Minerals found in the blood, called electrolytes, help control the amount of water your body retains. Coconut water and sports drinks are great ways to replenish when your body is in need of trace minerals, salt, and sugar. I avoid sports drinks and prefer coconut water, if necessary. Coconut water is lower in carbohydrates, but rich in potassium.
Monitor water loss.
If you are banging out workouts like a boss, weigh yourself before and after, even if you’re sipping during the workout. For every pound you lose, drink an additional 16 ounces. Losing too much water during the course of a workout leads to muscle cramps, dizziness, and loads of other complications. Have hydration nearby with every workout. Run with a handheld bottle, sports belt, or your camelback. (Mine is camo and I think it’s pretty badass.)
Get color conscious.
Check out your urine. It should be a pale yellow. Anything too dark indicates dehydration, but keep in mind certain foods, like beets and supplements, can alter the color. If your pee is clear or borderline clear, you might be overly hydrated. This isn’t exact science, but can be helpful, especially when your kid is acting out of whack after a park play date.
Eat your water.
Foods carry varying levels of water. According to the U.S. Department of Agriculture’s nutrient database, cucumbers top the water-logged fruit and veggie scale at 95% and have a decent nutrient content, watermelon is 93% water and full of trace minerals, and strawberries come in at 92% and a healthy dose of fiber and vitamin C. Bananas don’t have as much water, but are potassium rich, one of those trace minerals essential to bodily function. Celery and lettuce aren’t as nutrient rich, but pack serious hydration. I throw them and/or bananas into my mixer and make calorie and nutrient-rich smoothies as meal replacements when I’m on the go. Here’s an example recipe from my blog, and every month I have a superfood smoothie column you can check out in Iron Man magazine.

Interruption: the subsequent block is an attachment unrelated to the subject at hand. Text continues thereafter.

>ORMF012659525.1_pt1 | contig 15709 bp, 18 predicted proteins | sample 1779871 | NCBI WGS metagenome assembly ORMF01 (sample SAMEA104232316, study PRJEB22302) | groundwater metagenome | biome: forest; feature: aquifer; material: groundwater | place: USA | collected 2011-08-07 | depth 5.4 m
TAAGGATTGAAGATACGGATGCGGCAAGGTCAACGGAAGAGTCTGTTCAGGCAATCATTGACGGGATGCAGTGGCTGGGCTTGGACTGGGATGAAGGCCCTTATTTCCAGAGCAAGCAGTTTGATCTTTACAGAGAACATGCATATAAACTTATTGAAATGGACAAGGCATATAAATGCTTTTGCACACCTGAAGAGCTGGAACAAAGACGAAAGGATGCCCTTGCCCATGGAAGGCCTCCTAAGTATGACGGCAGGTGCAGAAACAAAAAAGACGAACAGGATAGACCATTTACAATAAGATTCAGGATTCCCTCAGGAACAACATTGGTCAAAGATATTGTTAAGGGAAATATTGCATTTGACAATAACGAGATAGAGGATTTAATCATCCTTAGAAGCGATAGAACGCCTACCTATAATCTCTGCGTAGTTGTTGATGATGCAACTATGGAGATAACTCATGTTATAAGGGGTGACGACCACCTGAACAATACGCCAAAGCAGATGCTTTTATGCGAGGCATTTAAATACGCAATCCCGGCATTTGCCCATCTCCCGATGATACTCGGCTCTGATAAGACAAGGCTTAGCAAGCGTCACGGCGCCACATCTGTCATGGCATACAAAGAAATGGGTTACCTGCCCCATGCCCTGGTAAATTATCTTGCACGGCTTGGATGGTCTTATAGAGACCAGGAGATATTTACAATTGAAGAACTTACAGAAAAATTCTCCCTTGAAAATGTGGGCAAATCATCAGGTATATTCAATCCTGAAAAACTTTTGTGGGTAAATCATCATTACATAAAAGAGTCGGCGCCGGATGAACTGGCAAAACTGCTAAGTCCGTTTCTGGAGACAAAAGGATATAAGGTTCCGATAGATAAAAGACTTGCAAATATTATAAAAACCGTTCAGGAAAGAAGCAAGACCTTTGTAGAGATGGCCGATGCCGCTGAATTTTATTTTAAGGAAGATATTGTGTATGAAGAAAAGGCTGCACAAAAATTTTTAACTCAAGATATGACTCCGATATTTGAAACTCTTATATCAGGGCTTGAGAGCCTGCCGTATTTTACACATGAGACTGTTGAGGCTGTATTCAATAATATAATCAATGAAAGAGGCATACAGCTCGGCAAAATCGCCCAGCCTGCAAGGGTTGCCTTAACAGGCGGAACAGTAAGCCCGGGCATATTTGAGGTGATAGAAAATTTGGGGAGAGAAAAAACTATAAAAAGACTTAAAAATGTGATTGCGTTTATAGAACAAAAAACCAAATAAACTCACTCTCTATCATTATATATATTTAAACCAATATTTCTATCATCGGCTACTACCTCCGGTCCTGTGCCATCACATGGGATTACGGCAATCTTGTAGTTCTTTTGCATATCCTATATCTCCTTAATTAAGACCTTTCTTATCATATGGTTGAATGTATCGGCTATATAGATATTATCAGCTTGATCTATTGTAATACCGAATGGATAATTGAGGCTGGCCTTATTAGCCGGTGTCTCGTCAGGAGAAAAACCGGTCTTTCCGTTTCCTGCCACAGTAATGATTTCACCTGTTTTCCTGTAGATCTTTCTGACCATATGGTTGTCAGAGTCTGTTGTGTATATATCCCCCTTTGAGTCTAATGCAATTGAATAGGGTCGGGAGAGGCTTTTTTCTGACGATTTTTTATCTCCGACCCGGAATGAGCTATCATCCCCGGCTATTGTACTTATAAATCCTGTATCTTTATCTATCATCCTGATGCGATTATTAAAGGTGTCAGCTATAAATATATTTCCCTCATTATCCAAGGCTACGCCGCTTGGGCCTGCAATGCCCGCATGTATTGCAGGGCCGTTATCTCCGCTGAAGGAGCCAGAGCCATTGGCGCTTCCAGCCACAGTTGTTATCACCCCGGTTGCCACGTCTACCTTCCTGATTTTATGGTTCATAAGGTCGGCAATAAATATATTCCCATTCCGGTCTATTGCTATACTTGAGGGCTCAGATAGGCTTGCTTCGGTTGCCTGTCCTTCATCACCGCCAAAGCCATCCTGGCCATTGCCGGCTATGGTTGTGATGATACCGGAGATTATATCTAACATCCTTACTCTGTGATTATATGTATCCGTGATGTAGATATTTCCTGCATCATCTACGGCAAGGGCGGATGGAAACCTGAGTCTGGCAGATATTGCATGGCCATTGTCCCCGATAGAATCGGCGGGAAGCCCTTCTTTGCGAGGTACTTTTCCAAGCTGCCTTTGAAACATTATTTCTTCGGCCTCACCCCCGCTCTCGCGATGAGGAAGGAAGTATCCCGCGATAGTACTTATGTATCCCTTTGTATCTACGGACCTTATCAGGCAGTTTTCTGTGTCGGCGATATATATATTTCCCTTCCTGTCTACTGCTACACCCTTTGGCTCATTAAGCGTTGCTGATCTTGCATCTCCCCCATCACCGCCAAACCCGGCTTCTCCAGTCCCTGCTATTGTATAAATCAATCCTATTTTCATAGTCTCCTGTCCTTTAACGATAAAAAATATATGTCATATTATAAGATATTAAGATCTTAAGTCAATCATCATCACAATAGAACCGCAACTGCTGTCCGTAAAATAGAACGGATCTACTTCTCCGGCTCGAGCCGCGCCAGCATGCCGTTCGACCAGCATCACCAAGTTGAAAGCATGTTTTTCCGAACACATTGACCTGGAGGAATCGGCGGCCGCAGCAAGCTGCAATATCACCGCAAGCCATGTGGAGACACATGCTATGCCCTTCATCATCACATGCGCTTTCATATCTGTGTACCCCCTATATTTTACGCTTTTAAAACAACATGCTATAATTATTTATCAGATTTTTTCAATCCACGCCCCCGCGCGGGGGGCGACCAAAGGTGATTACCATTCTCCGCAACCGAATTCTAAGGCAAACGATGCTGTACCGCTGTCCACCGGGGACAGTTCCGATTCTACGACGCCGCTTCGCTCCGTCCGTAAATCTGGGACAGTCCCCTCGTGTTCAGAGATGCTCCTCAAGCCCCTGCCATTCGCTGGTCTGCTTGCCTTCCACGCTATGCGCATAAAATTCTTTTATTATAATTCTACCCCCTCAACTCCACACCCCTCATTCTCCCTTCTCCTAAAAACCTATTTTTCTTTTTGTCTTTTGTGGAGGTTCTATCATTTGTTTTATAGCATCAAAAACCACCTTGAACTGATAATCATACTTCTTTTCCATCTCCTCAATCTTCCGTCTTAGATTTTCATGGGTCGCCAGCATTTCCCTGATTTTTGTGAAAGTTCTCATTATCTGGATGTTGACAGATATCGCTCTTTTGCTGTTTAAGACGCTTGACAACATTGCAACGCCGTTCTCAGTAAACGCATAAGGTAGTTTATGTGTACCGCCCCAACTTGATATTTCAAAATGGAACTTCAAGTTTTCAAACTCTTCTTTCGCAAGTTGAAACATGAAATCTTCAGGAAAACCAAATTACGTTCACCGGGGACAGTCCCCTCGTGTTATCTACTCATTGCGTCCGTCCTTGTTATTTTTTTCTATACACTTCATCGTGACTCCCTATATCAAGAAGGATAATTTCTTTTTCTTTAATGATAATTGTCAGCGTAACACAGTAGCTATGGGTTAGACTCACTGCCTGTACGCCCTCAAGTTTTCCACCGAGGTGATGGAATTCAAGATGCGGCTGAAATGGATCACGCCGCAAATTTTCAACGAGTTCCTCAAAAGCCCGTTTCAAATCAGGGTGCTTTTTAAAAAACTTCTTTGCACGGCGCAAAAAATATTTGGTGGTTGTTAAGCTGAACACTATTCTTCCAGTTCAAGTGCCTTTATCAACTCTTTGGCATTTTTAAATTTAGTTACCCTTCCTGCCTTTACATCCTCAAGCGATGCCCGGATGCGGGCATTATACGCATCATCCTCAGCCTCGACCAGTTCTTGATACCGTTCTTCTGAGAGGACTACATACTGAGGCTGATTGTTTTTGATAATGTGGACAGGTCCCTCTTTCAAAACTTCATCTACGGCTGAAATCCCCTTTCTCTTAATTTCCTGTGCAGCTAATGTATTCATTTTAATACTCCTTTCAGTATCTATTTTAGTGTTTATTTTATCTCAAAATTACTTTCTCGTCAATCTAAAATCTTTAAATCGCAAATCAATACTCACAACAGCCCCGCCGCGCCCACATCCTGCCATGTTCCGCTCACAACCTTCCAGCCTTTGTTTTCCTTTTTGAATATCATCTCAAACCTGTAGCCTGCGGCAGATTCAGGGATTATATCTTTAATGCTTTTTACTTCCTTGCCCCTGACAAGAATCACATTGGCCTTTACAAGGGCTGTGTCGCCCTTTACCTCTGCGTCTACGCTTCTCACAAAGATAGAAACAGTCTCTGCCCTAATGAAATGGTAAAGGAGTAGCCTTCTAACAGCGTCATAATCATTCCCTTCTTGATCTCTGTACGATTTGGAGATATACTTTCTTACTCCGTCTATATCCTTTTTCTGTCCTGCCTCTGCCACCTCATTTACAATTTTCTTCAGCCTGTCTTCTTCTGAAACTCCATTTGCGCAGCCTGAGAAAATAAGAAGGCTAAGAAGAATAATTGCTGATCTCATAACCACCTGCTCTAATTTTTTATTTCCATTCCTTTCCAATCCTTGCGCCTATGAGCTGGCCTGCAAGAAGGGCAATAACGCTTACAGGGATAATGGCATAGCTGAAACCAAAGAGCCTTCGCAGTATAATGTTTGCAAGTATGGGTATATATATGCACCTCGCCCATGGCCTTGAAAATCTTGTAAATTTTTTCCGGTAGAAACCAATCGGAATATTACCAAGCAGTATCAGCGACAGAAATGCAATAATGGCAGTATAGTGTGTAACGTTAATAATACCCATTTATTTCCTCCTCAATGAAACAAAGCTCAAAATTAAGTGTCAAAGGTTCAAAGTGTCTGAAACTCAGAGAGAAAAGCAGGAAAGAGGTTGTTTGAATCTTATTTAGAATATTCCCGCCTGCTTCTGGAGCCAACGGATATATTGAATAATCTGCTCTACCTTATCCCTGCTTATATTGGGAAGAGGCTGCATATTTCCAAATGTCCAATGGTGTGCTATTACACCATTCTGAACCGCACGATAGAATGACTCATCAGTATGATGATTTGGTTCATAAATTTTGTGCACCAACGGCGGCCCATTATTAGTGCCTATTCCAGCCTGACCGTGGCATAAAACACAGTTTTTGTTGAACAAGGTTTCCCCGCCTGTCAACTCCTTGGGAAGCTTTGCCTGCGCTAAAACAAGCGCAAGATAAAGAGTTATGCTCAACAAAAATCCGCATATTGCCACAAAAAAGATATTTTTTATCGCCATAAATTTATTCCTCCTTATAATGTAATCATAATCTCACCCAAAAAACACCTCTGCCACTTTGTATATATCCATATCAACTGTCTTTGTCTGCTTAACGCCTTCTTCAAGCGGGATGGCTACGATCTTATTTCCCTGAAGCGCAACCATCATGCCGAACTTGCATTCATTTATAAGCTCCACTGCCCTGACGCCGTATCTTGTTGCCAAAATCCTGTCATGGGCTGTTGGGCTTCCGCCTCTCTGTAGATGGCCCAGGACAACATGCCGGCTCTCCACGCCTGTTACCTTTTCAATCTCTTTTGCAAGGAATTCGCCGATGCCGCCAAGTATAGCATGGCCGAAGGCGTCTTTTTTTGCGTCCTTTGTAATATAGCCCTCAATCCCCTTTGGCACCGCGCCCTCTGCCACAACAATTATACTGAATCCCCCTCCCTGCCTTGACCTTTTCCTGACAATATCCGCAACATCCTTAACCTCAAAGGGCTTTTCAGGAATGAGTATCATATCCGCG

Sad as it may be, alcohol is dehydrating and should be avoided before any strenuous activity. It’s also taxing on the body to exercise or do hard work with a hangover. My college days of waking up with a buzz and running Boston’s Charles River are over. That’s what happens when you get old; you get a little smarter about these things, hopefully.
Plan ahead to avoid dehydration. Carry water with you throughout the day and drink it before you get thirsty. If you have a big workout or upcoming mission, up your intake and stay off the sauce. Use common sense. Your body will thank you with heightened performance, clarity of mind, and radiant skin.
Being dehydrated in the field can mean life or death. You owe it to you comrades and loved ones to be operating at an optimum level.